The United Church of Christ and each of the following: the Christian Church (Disciples of Christ), the Evangelical Lutheran Church in America, Presbyterian Church USA, and the Reformed Church in America are in full communion.
    http://en.wikipedia.org/wiki/Full_communion#Agreements_of_communion_complete

    The UCC permits church sanctioned marriage of gay couples. Are they not Christian?

    Where does the Nicene Creed say not to marry teh gai or you get cooties?

    Any person, religious or otherwise who perpetuates or justifies bigotry on the basis of tradition alone, written or oral is a bigot.

  34. sidhra كلبة permalink
    January 19, 2010 10:33 am

    Perhaps you misunderstood me, but I did not oppose giving gay people civil rights.

    People’s civil rights are rights, not gifts.

  35. Mike permalink
    January 19, 2010 10:39 am

    This is what the man said on Pharyngula: “To be frank, I think the state should be out of the marriage business, period, hetero or otherwise. So, if you want to call it marriage, or civil union, it doesn’t really matter, as long as everyone gets equal rights under the law.” ( http://scienceblogs.com/pharyngula/2010/01/video_conference.php#comment-2209693 )

    The position that homosexuality is morally wrong baffles me. I do not support the blogger’s view on the subject. But he clearly stated his position two days ago the he thinks everyone should have equal rights under the law. To say that “Jon opposed giving homosexual people the same civil rights as straight ones on Pharyngula” is not true.

  36. thomas2026 permalink*
    January 19, 2010 10:40 am

    I agree Sidhra. I was merely addressing Knockgoats critique.

  37. Knockgoats permalink
    January 19, 2010 10:50 am

    I favor, under the current system we have in this country, a civil union plan for gays and lesbians. – Jon the homophobic hypocrite

    Under the current system, heterosexual couples can marry: the only way gays can have equal civil rights is therefore to have the legal might to marry, not to have a “civil union plan”. “Separate but equal” is a lie, as it always was; and you know it.

  38. thomas2026 permalink*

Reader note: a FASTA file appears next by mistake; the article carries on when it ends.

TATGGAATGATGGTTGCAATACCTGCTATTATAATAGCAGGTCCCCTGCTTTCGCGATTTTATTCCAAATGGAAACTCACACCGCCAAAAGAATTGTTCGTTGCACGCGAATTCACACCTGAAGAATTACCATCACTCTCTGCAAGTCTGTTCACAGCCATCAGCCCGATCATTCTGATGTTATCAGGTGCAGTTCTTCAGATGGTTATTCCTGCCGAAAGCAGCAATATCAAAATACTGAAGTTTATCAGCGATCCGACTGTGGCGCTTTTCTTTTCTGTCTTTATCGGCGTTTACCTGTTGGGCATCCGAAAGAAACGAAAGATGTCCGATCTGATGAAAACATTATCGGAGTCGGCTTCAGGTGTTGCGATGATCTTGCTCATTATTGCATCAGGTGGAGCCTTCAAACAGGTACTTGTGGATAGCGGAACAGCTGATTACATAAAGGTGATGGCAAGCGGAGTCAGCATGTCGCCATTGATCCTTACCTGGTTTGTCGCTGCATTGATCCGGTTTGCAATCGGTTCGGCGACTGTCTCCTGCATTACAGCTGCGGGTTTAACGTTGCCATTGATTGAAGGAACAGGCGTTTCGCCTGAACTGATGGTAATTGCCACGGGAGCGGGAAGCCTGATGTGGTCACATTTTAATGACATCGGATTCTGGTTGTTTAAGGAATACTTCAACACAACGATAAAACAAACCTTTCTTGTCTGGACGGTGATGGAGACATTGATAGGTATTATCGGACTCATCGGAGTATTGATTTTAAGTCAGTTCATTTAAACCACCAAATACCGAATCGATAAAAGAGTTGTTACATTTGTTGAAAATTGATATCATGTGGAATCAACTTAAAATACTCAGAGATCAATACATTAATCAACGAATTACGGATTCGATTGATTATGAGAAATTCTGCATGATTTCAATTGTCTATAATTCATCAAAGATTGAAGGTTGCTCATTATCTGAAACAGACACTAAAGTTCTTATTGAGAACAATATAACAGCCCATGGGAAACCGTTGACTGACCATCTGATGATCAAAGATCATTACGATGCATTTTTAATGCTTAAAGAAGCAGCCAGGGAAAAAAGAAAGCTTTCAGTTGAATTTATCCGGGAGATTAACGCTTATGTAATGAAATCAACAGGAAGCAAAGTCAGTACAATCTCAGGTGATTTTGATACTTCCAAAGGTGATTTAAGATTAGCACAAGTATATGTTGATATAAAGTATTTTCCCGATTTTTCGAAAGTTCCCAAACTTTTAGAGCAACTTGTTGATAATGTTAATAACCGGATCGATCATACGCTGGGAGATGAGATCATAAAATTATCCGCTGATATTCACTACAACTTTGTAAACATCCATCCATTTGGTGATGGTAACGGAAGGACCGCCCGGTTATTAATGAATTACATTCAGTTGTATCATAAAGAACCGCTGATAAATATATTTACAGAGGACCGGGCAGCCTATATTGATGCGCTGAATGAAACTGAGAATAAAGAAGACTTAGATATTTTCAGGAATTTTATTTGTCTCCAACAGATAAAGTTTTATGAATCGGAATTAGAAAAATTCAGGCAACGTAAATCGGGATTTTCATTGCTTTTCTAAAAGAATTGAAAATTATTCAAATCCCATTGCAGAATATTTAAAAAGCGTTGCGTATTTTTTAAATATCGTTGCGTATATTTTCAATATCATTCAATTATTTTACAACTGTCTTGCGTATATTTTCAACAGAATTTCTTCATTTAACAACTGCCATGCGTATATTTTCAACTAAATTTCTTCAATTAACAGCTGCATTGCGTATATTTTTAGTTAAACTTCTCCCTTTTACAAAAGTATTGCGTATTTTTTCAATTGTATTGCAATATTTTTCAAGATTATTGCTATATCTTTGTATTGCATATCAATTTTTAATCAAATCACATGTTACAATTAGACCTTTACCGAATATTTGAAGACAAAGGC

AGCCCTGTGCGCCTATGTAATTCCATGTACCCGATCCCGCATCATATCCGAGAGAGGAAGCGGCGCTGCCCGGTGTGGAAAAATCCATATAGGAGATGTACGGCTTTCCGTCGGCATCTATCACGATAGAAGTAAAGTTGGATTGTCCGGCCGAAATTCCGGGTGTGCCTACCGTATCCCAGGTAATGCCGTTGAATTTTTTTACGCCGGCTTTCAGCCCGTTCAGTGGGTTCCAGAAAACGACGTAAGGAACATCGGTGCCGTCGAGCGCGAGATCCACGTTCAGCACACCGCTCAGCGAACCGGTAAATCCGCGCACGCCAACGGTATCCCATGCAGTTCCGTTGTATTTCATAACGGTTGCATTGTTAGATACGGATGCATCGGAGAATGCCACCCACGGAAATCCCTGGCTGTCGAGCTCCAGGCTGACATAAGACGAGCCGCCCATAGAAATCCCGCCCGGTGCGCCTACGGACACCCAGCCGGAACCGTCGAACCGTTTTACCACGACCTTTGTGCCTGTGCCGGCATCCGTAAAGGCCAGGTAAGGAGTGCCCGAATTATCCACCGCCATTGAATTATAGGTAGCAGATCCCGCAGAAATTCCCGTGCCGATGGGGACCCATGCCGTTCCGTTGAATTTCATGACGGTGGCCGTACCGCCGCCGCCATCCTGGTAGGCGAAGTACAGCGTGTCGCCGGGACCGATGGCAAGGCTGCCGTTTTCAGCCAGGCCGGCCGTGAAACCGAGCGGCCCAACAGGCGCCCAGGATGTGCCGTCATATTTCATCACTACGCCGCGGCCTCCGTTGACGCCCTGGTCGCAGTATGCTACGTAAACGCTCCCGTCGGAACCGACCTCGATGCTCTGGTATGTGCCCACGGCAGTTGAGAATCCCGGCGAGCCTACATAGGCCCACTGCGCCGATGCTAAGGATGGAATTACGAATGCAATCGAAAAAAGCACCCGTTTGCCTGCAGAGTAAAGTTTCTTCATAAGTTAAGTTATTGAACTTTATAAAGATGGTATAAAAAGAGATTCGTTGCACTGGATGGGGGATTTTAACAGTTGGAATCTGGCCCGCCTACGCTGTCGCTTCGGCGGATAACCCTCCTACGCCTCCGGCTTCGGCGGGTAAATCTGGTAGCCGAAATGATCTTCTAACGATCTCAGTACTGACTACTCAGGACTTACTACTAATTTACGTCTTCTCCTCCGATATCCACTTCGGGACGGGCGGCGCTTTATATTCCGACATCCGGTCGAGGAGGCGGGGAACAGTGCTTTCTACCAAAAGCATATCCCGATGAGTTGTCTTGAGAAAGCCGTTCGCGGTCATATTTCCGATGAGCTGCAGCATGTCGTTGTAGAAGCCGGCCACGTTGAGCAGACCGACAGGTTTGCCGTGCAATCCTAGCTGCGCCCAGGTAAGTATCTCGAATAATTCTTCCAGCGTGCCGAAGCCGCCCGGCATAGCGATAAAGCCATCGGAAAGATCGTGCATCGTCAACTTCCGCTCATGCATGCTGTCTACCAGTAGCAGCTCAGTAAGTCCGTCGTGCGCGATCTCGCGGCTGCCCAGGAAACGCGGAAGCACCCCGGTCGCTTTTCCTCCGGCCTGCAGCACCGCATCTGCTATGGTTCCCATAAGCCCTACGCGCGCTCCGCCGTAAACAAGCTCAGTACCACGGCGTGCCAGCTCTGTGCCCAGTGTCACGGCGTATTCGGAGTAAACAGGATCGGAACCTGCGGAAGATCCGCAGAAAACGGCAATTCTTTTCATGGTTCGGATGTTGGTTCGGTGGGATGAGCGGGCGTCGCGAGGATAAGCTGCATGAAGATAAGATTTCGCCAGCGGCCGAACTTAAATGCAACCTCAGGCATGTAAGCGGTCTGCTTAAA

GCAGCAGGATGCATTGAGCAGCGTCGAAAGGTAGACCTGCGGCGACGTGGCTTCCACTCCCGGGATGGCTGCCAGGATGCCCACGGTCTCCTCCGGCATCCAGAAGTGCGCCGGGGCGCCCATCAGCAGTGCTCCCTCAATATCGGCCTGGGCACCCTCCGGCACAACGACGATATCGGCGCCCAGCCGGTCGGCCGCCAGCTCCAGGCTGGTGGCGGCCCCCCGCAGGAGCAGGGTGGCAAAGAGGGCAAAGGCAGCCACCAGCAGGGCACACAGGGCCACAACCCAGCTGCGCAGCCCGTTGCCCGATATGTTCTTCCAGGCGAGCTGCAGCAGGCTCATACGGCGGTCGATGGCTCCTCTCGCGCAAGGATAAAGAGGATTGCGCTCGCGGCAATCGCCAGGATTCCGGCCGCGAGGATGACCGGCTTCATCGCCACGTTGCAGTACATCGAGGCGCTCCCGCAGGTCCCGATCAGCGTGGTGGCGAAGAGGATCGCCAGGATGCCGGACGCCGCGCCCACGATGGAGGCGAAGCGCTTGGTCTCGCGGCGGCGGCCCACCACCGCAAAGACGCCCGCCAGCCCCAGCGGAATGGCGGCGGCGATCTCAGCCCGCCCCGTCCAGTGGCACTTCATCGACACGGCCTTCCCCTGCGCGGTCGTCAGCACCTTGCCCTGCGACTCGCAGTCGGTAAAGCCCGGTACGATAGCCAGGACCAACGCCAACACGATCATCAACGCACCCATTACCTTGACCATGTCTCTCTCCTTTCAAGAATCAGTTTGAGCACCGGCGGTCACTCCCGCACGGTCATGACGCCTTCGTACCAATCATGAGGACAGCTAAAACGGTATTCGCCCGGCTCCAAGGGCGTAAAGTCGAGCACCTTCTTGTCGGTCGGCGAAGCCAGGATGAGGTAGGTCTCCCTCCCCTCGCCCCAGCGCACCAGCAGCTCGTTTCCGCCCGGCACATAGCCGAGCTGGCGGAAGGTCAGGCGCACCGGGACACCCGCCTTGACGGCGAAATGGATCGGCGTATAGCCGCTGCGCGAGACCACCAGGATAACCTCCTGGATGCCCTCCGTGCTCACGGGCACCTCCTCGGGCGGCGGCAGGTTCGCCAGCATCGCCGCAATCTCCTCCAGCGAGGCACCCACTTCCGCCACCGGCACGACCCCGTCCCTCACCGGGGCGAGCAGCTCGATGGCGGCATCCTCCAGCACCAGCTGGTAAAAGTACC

January 19, 2010 10:53 am

    I do know it, Knockgoats, which is why I have stated, once again, that it should be equal. I never said seperate, but equal. I would prefer that marriage not be called marriage in the state system for either HETERO OR HOMOSEXUAL couples. Is that clear enough?

  39. Knockgoats permalink
    January 19, 2010 11:06 am

    It’s still utterly dishonest. There is absolutely no chance that the state will “get out of the marriage business”, as you know very well. Why the fuck should it? Marriage has been a legal contract ever since there were legal systems – it doesn’t belong to the religious. In any case, you said “under the current system” – in which the state is in the marriage business. You’re clearly so deeply dishonest that you’re constantly lying to yourself as well as everyone else about your bigotry.

  40. thomas2026 permalink*
    January 19, 2010 11:12 am

    Dude, I really don’t know what else to say to you. I’m done.

  41. sidhra كلبة permalink
    January 19, 2010 11:15 am

    I would prefer that marriage not be called marriage in the state system for either HETERO OR HOMOSEXUAL couples.

    And why is that? Would you claim the English word for your own religious realm exclusively? On what basis? Is Hindu marriage not really marriage? Buddhist? Muslim? Godless Red Chinese (as civil a marriage as ever there was)? Is a same-sex marriage performed by a Congregational minister (UCC) not a marriage?

    Do you wish to keep the word away from gays because of your religious beliefs?

  42. January 19, 2010 11:21 am

    Speaking with my roommate some time ago, she came up with a much better solution. Take legal marriage out of the hands of religion. It’s really a level of secular power that doesn’t belong there in the modern world. Religion can still have its ceremonies, based on the customs and biases of the individual sect (thus Buddhist marriage, Jewish marriage, Scientology marriage, Episcopalian marriage, etc.) but without legal force. That would be entirely a civic matter, since taxes, custody of children, hospital visitation, survivor benefits and so on are all civic matters to begin with.

  43. thomas2026 permalink*
    January 19, 2010 11:22 am

    Not a bad idea, Kelseigh. If I’m not mistaken, I think England has a similiar system. Am I wrong about this, English types?

  44. Richard Eis permalink
    January 19, 2010 11:37 am

    It is the only logical conclusion. The problem in the US is that marriage is apparently of super sacred importance within the christian sects and they have been more than willing to heavily fund anything which protects said sacred cow. Without of course realising the hypocrisy that a muslim or Jewish marriage undermines their position.

    I doubt such a thing would do well in the polls.

  45. sidhra كلبة permalink
    January 19, 2010 11:39 am

    Kelseigh, I’m sorry, but that’s really begging the question. It would seem that fundamentally Jon does not choose to personally recognize a same sex union as a marriage. He is one of many who take this view: one of many who by taking this view excercise and encourage bigotry by semantics. It is not just to make a faith out of bigotry. One might even call it unchristian.

  46. Knockgoats permalink
    January 19, 2010 11:52 am